Alternatives to Franchising
Aside from the prototypical business format franchising, represented by brands such as Subway, Supercuts, and Hampton Hotels, small business owners have three other ways to expand their marketing distribution channels.
The proven co-op model has become more popular over the past decade. Unlike a franchise, where a brand company creates rules and procedures for franchisees to follow, co-op member companies collectively decide how the business is operated for the common needs and goals of the members. Each member company has a stake in ensuring success for the co-op as a whole.
There are a number of well-known retail chains which are often mistaken for traditional franchises that actually operate as co-ops, including Ace Hardware and True Value hardware. Cooperatives are also common in the healthcare, retail, agricultural, art, and restaurant industries.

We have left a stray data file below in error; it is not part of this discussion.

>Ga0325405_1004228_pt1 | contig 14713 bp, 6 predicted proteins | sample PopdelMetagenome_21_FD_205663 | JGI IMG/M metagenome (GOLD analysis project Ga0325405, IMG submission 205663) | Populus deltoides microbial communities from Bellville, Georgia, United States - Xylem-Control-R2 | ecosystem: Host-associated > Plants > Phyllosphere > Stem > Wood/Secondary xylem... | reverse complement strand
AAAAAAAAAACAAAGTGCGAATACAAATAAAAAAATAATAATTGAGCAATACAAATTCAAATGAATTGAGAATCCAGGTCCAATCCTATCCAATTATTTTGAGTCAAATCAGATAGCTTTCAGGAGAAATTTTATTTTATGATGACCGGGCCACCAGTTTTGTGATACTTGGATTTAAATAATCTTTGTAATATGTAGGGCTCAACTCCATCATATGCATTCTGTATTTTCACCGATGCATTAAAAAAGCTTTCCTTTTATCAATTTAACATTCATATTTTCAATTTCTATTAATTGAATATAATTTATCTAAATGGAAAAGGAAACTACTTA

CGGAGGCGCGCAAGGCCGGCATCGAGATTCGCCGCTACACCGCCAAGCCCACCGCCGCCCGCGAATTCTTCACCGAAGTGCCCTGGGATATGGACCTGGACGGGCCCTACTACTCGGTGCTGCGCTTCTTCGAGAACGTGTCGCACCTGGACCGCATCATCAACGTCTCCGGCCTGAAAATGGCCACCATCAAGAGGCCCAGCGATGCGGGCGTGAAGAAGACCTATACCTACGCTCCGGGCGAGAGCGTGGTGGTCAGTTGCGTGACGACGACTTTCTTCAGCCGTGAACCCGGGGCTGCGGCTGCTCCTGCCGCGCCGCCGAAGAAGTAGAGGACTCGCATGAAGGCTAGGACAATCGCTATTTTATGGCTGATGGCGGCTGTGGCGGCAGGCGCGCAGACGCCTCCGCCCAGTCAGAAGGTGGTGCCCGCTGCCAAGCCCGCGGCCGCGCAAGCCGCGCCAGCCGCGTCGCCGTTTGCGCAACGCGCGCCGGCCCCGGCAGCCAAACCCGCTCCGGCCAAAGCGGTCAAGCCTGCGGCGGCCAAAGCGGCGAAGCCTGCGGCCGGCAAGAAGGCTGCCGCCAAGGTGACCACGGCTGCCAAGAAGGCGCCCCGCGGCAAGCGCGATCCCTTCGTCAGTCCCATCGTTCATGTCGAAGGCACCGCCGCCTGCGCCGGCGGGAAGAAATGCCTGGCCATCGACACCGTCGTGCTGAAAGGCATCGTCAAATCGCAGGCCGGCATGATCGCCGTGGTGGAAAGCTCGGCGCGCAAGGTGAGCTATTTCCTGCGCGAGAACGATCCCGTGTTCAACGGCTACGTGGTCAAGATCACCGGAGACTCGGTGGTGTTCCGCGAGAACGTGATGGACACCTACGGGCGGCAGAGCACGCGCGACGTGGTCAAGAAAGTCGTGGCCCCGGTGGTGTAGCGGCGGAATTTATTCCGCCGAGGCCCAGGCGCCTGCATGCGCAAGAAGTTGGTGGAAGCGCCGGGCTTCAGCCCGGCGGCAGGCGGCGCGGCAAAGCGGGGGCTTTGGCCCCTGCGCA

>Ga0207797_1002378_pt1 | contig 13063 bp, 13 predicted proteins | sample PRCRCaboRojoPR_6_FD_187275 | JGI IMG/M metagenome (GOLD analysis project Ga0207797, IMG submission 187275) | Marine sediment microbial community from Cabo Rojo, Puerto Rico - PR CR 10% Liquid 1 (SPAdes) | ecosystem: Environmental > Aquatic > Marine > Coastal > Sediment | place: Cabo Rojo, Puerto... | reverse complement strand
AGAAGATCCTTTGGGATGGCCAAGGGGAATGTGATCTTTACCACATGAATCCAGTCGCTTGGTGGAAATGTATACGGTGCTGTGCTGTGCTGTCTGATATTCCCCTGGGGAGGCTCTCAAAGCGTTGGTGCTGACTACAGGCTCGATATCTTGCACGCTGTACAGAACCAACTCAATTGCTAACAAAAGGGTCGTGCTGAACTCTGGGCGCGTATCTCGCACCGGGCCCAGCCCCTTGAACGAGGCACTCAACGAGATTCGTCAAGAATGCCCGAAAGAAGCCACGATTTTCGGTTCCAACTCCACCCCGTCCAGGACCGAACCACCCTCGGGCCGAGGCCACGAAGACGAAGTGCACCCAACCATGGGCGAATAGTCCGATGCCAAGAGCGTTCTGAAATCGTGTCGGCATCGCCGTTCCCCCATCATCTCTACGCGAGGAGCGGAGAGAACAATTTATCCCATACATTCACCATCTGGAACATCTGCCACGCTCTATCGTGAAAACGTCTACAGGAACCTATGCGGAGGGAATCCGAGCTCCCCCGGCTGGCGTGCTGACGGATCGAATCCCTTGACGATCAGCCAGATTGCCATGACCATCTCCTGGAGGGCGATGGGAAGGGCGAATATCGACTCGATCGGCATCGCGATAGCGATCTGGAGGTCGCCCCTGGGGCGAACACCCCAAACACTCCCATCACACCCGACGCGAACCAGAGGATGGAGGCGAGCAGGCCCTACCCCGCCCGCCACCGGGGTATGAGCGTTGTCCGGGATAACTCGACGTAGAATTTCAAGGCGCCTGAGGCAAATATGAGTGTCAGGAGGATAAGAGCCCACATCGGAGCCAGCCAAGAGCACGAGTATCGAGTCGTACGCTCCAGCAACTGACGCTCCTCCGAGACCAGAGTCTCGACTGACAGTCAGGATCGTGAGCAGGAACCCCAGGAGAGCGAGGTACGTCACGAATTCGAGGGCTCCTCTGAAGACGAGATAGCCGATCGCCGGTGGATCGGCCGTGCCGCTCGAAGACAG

If you sell your product through a direct sales force, consider setting up a distributor network to widen your market. A distributor will leverage your brand and trademark to sell your product, but usually has more leeway in how they run the business compared with a franchise arrangement. A distributor has one-on-one contractual relationships with suppliers of their choice and the opportunity to buy in bulk, and can do business with many different companies, rather than being limited to a specific franchisor-controlled network.
Generally, distributors don’t expect training or full-time operational support. So your involvement can be much more limited than with a franchise agreement. A few popular distributorships include Amway, Pepperidge Farm, and Herbalife.
In a licensing arrangement, a licensee pays for the rights to use your trademark. Unlike the control you would have over a franchise, your licensees run their businesses independently. You, as the licensor, collect royalties and supervise the use of the license but you don’t influence the operation of the business.
Licensees can choose their own suppliers and establish their own operational procedures, and pick locations and markets in which to operate. Examples of licensors include Apple Computer, Canon Inc., and Woolmark.